Potassium bicarbonate supplementation can be used to reduce this effect on bone resorption (Buehlmeier et al., 2012). Additionally, bone turnover may be influenced by the rate of consumption of dietary protein and potassium. Animal protein includes more sulphur-containing amino acids while it includes less potassium-containing amino acid than plants.
Oxidation of sulphur-containing amino acids might cause a low-grade metabolic acidosis and therefore bone resorption. Reducing the rate of animal protein to potassium provides to compensate this resorption (Zwart, Hargens, and Smith, 2004).
Vision-related issues have been presented as another important aspect of space flight by the ISS (Zwart et al., 2012). Despite it is suggested that prolonged exposure to the effects of cephalad fluid shifts causes it, changes in the folate- and vitamin B-12–dependent, 1-carbon metabolic pathway involving homocysteine, cystathionine, 2-methyl citric acid, and methyl malonic acid may lead to it (Zwart et al., 2012).
Anatomic or physiologic sensitivity to environmental stressors such as fluid shifts or response to cabin CO2 might be affected due to differences in this pathway.
Space Food Development
Early the U.S. Air Force School of Aerospace Medicine developed space foods as dehydrated foods and cubes. Then, they developed their formulation, processing, and packaging specifications with the U.S. Army Natick Laboratories.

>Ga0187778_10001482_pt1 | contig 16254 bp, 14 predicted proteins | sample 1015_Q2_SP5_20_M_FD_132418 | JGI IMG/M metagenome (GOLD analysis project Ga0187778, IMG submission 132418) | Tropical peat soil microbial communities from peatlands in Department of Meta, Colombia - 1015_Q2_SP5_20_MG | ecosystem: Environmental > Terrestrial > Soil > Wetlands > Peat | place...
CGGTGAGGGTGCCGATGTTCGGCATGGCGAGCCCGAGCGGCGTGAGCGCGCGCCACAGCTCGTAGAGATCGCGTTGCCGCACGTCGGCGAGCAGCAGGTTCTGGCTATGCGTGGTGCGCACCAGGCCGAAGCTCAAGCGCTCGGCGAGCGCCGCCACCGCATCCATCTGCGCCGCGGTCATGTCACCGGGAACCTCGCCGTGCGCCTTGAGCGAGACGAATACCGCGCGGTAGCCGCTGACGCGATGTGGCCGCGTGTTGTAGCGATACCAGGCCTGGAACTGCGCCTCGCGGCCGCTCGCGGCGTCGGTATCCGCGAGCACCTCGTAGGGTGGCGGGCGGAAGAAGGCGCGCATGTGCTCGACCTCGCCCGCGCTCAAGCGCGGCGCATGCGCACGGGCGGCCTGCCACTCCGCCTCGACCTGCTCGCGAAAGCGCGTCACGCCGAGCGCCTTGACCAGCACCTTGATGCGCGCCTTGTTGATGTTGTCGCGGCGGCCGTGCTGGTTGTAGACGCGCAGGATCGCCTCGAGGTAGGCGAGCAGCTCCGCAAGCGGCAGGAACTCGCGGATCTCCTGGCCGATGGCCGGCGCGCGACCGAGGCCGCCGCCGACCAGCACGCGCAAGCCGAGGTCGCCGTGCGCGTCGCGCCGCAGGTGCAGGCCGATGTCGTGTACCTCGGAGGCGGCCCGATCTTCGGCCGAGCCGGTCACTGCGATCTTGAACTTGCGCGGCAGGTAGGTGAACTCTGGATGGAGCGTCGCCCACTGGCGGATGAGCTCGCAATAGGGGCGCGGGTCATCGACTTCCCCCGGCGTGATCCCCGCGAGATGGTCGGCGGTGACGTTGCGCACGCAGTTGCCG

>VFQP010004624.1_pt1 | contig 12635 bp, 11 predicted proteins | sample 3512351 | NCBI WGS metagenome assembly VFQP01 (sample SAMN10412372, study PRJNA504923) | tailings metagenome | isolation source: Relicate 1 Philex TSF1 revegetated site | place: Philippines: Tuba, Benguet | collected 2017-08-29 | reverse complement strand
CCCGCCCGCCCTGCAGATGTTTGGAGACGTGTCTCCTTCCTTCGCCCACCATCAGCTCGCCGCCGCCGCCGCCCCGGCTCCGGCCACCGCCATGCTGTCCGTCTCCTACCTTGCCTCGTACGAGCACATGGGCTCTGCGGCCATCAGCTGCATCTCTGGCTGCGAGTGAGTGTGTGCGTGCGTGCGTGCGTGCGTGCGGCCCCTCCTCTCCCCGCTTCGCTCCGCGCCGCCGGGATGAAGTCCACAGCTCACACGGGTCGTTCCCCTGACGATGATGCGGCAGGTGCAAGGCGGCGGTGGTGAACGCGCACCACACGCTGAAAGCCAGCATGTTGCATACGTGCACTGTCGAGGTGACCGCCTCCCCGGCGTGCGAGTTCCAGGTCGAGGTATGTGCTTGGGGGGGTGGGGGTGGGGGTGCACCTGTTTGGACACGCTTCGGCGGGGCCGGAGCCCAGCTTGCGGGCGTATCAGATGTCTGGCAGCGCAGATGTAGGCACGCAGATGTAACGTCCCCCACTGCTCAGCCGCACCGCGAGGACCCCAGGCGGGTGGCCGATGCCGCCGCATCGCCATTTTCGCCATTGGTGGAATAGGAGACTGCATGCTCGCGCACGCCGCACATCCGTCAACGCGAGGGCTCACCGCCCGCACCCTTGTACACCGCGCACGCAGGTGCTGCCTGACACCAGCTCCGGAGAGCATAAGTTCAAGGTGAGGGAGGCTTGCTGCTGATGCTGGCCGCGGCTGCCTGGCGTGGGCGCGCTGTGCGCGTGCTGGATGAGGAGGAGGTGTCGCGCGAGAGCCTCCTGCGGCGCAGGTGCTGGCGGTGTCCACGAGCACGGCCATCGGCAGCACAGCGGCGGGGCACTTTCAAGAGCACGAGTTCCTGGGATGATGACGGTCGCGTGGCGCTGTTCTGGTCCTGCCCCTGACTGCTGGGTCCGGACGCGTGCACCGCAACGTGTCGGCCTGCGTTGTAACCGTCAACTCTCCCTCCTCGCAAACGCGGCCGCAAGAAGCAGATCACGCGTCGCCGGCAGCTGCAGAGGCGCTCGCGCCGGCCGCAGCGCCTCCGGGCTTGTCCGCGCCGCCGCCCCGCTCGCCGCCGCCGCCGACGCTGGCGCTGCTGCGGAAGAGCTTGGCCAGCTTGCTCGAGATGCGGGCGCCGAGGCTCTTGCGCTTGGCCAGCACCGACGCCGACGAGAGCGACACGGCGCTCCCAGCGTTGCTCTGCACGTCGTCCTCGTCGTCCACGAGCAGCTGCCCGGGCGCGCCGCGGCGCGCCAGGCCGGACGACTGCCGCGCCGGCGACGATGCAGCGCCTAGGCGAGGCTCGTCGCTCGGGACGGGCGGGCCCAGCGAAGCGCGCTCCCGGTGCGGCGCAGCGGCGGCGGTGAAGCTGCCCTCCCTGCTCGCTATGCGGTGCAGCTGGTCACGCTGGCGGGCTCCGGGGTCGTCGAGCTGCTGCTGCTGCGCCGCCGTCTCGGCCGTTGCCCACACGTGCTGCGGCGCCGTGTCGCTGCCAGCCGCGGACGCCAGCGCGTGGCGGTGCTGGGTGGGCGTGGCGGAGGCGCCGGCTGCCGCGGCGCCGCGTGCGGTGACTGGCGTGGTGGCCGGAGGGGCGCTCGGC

The food used on Mercury and Gemini flights was only form of dried food, with most products requiring water for rehydration. On Apollo flights, reversibly compressed freezedried foods were also developed in addition to thermostabilized pouches, canned fruits, and irradiated meats were added (Lane et al., 2013).
Skylab conducted the first metabolic study conducted in space. Food quality was greatly developed compared with previous missions. A freezer and refrigerator allowed use of frozen and refrigerated foods. Consequently, consumption of nutrient was close 100% (Lane et al., 2013).
ISS had pre-packaged food, containing high sodium. Thus, NASA has developed 90 foods to decrease sodium intake to 3000 mg/d because of aforementioned high sodium intake causes bone loss and potentially vision changes (Cooper, Douglas, and Perchonok, 2011).
The future mission is to Mars. It would last roughly 2.5 (6 months for going, 18 months for Mars surface mission and 6 months for return) years with current technologies. because of the lack of gravity prepackaged food will be used during flight but, this complicates food production and processing.